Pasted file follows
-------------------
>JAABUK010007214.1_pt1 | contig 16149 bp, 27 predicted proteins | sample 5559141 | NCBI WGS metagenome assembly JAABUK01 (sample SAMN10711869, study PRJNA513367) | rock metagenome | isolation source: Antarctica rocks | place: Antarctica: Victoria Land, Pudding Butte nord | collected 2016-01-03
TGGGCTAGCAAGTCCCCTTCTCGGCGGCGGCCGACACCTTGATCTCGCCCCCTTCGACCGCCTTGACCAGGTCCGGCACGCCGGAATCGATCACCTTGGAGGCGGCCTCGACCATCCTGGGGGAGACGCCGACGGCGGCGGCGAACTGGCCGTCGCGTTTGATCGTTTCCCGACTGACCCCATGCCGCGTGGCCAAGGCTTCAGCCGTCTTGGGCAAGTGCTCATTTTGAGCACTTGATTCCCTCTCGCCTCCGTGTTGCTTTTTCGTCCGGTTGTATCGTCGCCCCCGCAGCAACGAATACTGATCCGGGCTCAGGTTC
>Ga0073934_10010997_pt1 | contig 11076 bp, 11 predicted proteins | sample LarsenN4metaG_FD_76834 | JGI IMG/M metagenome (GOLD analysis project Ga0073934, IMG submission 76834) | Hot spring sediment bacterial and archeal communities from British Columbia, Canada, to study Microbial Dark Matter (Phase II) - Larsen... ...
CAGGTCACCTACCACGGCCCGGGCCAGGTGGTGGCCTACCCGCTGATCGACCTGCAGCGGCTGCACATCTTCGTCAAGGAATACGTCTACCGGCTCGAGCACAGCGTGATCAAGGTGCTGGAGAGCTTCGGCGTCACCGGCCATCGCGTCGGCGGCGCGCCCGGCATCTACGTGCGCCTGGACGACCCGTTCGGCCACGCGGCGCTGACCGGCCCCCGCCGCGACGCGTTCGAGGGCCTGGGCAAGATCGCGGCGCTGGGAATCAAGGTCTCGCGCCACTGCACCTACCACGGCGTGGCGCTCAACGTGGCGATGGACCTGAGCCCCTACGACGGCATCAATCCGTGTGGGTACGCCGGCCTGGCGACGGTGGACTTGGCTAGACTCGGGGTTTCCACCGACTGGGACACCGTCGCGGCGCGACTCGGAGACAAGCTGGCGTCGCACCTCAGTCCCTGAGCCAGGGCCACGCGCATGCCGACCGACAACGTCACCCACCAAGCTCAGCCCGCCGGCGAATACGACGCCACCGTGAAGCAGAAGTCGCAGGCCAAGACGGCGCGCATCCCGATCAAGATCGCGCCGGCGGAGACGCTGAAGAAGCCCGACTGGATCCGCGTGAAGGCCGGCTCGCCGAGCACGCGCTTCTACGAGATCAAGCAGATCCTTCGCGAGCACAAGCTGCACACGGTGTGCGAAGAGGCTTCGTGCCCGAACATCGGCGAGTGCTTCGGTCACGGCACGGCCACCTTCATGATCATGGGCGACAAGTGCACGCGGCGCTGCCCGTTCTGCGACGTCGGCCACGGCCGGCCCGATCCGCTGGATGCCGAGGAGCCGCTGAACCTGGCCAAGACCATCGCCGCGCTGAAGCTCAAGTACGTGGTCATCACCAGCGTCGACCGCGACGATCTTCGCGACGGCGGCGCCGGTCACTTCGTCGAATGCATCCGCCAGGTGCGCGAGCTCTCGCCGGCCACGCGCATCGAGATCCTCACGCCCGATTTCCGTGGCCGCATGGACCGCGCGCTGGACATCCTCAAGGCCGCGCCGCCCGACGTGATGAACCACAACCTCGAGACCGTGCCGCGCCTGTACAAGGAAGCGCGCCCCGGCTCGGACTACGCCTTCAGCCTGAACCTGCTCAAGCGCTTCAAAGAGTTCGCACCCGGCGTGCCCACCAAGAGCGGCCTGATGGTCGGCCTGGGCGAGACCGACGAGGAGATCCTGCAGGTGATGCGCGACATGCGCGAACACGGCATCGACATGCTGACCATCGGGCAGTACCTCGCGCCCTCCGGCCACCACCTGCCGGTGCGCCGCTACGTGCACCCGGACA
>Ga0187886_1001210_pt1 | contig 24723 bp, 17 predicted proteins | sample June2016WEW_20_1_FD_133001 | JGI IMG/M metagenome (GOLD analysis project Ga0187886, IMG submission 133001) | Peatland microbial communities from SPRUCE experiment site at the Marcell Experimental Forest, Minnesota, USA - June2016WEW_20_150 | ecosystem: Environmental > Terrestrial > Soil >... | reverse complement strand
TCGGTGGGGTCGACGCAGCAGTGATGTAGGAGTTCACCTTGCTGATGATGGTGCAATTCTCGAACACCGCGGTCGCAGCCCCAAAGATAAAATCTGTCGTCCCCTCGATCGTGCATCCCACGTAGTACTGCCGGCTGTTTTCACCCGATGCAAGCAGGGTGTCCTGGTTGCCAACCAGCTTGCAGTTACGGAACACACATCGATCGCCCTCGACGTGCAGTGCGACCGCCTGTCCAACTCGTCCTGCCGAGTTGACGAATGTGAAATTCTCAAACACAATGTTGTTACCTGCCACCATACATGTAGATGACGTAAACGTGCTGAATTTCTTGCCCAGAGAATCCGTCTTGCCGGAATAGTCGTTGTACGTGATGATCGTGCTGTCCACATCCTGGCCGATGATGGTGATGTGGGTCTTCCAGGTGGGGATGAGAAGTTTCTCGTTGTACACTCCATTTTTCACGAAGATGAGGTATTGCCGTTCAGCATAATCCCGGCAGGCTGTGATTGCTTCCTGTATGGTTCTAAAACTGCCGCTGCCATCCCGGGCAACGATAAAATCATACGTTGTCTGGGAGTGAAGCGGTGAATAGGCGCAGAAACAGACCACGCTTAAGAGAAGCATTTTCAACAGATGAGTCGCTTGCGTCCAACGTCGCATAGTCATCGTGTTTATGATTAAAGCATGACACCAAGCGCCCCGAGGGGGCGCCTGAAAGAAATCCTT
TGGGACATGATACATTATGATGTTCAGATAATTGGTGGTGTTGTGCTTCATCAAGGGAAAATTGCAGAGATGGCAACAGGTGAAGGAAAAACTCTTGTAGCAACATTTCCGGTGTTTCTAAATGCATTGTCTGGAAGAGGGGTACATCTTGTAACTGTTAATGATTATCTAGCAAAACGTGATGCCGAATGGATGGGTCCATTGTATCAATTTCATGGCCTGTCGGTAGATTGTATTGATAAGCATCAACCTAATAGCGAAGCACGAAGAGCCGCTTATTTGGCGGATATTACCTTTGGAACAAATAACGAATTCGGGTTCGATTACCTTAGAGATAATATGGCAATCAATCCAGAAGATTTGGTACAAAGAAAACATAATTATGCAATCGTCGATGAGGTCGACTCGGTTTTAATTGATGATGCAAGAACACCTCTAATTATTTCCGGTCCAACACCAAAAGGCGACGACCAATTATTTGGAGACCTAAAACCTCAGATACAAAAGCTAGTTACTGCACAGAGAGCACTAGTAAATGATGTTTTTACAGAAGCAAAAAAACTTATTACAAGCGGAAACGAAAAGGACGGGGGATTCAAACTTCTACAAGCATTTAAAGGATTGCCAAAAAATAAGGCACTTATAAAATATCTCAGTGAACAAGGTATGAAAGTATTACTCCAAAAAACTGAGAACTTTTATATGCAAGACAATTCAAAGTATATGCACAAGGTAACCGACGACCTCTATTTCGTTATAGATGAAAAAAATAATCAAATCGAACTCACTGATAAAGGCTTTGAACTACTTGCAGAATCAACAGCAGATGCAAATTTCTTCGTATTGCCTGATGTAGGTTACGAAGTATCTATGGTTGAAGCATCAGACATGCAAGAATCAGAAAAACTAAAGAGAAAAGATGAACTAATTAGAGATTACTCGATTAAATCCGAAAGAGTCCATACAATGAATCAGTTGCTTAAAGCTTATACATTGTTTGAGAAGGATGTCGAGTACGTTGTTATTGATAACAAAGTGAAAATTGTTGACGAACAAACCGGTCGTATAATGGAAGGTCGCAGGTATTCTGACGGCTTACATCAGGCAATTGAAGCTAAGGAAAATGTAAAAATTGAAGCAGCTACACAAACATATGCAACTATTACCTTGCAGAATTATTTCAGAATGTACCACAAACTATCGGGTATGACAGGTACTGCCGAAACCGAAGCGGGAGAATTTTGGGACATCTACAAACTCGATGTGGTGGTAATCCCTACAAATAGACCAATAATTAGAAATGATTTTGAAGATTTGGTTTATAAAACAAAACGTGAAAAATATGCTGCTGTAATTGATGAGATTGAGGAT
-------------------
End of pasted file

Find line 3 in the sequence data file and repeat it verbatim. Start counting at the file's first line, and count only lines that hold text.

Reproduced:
>Ga0073934_10010997_pt1 | contig 11076 bp, 11 predicted proteins | sample LarsenN4metaG_FD_76834 | JGI IMG/M metagenome (GOLD analysis project Ga0073934, IMG submission 76834) | Hot spring sediment bacterial and archeal communities from British Columbia, Canada, to study Microbial Dark Matter (Phase II) - Larsen... ...